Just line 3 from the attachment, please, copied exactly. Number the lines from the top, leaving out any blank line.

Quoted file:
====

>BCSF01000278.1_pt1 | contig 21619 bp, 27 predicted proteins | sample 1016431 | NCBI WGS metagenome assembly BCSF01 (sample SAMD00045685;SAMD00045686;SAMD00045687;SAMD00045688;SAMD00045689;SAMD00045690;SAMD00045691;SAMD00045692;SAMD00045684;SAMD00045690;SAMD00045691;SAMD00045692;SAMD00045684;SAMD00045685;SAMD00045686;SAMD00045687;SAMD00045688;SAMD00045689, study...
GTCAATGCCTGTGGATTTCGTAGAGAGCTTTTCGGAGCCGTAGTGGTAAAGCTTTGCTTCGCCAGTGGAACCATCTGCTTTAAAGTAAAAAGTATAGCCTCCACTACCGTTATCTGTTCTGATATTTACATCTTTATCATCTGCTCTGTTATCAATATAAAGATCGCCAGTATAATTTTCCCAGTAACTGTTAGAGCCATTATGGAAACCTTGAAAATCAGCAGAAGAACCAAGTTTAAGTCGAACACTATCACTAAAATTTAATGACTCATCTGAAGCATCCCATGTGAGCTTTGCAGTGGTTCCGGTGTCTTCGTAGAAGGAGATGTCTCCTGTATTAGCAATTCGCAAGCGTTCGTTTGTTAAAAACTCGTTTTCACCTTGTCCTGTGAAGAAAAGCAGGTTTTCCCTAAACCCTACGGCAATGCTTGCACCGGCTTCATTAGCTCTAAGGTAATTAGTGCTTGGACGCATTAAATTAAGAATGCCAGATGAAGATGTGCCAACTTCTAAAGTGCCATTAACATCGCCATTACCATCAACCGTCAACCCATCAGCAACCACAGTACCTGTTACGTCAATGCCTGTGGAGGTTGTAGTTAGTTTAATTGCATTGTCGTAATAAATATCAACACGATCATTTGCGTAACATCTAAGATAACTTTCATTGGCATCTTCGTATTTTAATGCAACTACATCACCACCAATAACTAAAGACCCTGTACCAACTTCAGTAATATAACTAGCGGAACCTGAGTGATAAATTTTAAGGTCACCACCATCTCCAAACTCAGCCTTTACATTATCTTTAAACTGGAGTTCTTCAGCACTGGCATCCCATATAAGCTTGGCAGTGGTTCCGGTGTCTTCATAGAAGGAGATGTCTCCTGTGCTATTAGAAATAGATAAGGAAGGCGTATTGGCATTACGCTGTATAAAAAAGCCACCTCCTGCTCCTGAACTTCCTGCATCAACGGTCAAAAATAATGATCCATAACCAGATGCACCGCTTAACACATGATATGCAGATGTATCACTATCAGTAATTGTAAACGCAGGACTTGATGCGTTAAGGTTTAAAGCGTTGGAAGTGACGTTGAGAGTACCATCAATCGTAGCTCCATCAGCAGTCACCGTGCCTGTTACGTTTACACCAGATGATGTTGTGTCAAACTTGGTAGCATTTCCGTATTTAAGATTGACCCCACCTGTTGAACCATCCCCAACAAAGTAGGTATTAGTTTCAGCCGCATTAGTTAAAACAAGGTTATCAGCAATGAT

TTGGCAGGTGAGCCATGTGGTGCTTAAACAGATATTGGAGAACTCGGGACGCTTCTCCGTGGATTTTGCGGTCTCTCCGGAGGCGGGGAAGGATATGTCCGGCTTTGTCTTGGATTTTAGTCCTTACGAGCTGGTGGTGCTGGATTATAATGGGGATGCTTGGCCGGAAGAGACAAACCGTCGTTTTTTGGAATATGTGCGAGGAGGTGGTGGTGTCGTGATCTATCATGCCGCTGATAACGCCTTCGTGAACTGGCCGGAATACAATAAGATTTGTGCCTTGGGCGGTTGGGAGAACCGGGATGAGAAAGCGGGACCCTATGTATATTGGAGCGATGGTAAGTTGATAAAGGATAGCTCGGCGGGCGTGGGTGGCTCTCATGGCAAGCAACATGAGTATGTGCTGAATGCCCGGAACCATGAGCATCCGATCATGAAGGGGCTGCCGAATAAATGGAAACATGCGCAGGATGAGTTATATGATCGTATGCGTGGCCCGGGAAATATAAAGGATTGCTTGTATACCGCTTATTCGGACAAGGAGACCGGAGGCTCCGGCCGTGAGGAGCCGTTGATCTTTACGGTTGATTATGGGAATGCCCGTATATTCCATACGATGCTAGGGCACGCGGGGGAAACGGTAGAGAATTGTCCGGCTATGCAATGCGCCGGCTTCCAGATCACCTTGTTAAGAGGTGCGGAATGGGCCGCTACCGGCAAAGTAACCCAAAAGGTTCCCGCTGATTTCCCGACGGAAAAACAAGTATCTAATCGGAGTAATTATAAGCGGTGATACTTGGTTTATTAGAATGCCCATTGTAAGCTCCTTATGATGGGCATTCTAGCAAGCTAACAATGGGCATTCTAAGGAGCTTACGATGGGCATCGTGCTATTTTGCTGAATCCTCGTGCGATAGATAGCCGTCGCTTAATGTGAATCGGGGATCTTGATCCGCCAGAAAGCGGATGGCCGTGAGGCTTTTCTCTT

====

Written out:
TTGGCAGGTGAGCCATGTGGTGCTTAAACAGATATTGGAGAACTCGGGACGCTTCTCCGTGGATTTTGCGGTCTCTCCGGAGGCGGGGAAGGATATGTCCGGCTTTGTCTTGGATTTTAGTCCTTACGAGCTGGTGGTGCTGGATTATAATGGGGATGCTTGGCCGGAAGAGACAAACCGTCGTTTTTTGGAATATGTGCGAGGAGGTGGTGGTGTCGTGATCTATCATGCCGCTGATAACGCCTTCGTGAACTGGCCGGAATACAATAAGATTTGTGCCTTGGGCGGTTGGGAGAACCGGGATGAGAAAGCGGGACCCTATGTATATTGGAGCGATGGTAAGTTGATAAAGGATAGCTCGGCGGGCGTGGGTGGCTCTCATGGCAAGCAACATGAGTATGTGCTGAATGCCCGGAACCATGAGCATCCGATCATGAAGGGGCTGCCGAATAAATGGAAACATGCGCAGGATGAGTTATATGATCGTATGCGTGGCCCGGGAAATATAAAGGATTGCTTGTATACCGCTTATTCGGACAAGGAGACCGGAGGCTCCGGCCGTGAGGAGCCGTTGATCTTTACGGTTGATTATGGGAATGCCCGTATATTCCATACGATGCTAGGGCACGCGGGGGAAACGGTAGAGAATTGTCCGGCTATGCAATGCGCCGGCTTCCAGATCACCTTGTTAAGAGGTGCGGAATGGGCCGCTACCGGCAAAGTAACCCAAAAGGTTCCCGCTGATTTCCCGACGGAAAAACAAGTATCTAATCGGAGTAATTATAAGCGGTGATACTTGGTTTATTAGAATGCCCATTGTAAGCTCCTTATGATGGGCATTCTAGCAAGCTAACAATGGGCATTCTAAGGAGCTTACGATGGGCATCGTGCTATTTTGCTGAATCCTCGTGCGATAGATAGCCGTCGCTTAATGTGAATCGGGGATCTTGATCCGCCAGAAAGCGGATGGCCGTGAGGCTTTTCTCTT